It is known that in simple harmonic motion, the total energy of the system is proportional the square of the amplitude, but how can I prove that for a simple pendulum where amplitude is the arc length ...
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### Magnitude of tension in a bent string

I understand tension in a straight string as a reaction force to a weight, which acts along the string, ultimately resulting from the attractive forces between the constituent particles of the string. ...
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### How to explain the motion of these pendulums? [duplicate]

Got very interested recently in a video I saw running thru my feed: https://www.facebook.com/PortalAECweb/videos/913996365374257/ Well, I got very intrigued about the physics of it and wanted to ...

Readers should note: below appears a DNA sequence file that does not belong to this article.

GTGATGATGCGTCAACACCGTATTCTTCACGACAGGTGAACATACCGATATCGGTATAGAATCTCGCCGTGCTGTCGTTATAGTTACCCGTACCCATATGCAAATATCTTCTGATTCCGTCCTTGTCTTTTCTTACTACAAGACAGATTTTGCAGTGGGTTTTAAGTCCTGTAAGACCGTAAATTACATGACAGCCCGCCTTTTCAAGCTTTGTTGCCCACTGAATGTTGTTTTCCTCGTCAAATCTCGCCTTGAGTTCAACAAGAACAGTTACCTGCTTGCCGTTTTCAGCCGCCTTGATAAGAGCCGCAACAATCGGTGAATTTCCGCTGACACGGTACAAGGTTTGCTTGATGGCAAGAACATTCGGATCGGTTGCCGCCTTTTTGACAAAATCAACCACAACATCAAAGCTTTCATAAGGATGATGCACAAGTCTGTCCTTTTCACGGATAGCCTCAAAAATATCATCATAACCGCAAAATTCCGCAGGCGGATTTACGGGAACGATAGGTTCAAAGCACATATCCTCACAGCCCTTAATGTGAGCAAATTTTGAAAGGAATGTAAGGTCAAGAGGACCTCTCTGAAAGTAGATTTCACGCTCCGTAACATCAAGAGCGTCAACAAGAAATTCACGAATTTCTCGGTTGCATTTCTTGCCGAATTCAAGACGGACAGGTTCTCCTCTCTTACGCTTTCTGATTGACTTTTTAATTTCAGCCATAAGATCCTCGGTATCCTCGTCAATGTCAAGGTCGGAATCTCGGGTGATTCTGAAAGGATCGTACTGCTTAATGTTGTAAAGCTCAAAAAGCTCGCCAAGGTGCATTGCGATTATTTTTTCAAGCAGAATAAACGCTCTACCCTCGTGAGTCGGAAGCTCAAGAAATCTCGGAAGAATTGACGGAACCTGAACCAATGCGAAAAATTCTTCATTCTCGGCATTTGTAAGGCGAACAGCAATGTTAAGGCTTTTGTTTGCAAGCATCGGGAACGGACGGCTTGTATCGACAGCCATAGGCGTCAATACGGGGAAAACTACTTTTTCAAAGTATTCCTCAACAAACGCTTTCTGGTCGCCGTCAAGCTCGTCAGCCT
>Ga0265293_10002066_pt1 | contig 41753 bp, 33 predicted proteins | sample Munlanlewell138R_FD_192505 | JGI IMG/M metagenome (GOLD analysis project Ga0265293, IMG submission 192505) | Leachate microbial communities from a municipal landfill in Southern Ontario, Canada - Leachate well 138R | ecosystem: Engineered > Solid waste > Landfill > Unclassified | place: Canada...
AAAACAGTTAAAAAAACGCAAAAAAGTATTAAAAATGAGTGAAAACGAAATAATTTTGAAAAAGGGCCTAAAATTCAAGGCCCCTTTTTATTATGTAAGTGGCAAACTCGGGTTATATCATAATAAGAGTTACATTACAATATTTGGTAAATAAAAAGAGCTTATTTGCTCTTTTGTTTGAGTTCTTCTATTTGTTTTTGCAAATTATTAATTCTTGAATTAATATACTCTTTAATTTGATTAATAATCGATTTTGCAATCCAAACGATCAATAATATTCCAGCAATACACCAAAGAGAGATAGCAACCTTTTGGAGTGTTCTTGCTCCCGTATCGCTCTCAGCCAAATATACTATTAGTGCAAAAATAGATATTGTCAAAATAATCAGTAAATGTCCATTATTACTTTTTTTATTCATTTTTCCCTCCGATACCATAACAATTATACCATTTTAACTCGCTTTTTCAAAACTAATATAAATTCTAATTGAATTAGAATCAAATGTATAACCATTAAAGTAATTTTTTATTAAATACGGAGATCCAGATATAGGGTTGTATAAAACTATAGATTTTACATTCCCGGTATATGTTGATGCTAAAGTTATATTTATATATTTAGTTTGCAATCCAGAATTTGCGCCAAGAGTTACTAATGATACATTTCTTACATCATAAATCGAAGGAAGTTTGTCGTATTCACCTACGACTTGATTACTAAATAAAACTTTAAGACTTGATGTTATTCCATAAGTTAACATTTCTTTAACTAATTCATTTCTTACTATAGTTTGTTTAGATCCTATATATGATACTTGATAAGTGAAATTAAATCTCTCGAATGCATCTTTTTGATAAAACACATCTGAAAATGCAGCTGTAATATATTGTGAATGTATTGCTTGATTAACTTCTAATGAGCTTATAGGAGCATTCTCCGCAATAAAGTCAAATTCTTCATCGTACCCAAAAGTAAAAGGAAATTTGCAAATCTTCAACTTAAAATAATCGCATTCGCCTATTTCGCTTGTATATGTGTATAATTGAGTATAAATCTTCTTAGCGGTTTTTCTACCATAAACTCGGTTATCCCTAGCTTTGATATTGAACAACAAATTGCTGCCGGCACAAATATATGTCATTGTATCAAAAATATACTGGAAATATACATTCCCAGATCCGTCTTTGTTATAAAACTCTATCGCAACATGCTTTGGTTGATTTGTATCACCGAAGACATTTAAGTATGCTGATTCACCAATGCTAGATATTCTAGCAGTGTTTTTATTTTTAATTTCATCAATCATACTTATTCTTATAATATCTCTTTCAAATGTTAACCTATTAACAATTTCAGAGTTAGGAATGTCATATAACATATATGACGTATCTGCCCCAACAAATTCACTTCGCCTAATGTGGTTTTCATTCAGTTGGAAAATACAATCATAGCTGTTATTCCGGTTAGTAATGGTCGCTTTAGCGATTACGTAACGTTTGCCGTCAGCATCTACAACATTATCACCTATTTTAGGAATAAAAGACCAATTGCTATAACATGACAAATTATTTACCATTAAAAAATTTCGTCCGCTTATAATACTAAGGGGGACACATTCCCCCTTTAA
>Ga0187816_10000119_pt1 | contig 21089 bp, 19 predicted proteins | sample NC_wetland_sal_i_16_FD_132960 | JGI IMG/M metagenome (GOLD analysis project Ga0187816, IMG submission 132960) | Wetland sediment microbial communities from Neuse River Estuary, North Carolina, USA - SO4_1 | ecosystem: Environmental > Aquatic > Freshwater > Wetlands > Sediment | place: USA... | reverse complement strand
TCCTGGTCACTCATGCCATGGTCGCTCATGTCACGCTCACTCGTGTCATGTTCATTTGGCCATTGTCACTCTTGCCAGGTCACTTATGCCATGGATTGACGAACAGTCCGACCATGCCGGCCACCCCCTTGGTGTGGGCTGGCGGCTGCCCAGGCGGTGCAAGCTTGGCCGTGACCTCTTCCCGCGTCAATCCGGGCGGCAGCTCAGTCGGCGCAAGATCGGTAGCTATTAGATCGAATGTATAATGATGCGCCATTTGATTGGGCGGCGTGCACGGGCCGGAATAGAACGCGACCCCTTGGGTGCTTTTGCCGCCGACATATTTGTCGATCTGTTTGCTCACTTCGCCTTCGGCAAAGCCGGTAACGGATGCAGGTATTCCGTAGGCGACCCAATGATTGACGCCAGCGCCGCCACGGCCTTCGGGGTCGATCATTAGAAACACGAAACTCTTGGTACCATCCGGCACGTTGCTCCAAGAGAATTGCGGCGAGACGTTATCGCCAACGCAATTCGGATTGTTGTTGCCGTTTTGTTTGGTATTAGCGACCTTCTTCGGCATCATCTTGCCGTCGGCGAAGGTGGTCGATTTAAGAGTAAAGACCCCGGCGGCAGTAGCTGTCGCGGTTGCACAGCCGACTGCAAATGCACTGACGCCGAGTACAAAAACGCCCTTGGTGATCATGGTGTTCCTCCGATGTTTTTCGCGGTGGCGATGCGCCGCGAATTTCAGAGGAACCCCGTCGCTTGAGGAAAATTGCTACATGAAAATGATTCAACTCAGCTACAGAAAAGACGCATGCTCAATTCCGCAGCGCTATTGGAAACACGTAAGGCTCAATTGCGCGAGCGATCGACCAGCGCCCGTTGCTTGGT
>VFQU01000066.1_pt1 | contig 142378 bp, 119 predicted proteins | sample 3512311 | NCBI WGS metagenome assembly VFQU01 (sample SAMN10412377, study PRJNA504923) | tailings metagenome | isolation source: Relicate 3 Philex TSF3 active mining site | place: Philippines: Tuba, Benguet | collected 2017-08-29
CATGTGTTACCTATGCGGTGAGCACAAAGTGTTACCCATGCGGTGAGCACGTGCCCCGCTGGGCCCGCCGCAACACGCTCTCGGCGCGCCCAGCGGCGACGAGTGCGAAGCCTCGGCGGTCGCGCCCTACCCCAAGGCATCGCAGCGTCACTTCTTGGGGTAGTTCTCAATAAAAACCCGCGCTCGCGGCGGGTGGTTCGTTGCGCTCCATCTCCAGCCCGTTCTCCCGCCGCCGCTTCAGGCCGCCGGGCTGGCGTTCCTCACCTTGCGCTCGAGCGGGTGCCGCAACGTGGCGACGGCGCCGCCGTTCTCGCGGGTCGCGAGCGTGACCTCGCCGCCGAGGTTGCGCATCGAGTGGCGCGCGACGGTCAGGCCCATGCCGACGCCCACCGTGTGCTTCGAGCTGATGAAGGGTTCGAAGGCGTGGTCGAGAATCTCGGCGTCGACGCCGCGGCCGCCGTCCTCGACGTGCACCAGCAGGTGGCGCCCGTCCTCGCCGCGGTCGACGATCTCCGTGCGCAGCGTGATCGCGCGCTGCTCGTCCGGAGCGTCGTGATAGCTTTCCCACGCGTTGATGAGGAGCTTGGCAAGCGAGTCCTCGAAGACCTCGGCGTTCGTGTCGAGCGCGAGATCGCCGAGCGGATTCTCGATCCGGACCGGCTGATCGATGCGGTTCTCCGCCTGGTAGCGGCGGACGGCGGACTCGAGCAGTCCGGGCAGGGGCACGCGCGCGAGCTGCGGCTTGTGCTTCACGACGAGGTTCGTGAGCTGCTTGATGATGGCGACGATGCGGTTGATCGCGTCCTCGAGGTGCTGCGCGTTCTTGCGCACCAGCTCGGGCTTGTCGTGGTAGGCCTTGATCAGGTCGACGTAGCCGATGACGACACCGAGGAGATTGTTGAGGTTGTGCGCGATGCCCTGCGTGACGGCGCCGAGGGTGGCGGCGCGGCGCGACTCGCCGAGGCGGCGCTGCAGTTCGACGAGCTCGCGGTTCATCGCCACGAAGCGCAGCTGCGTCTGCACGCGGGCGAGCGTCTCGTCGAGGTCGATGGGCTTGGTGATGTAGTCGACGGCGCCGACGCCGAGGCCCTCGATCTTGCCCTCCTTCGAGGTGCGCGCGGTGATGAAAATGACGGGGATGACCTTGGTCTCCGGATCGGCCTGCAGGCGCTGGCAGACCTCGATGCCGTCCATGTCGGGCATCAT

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### Simple harmonic motion versus oscillations

I want to see whether certain oscillations in my daily life, such as the oscillation of violin strings when plucked, are simple harmonic motion or not. Can we identify whether an oscillation is simple ...
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### Why is the energy stored in a driven oscillator equal to the product of friction dissipated power $P_\text{fr}$ & decay time $\tau$ at resonance?

This is an excerpt from Waves by Frank S Crawford Jr. [...] At steady-state the time-averaged power must equal the time-average of power dissipated by friction. The instantaneous frictional force ...
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### Motion of string fixed at both ends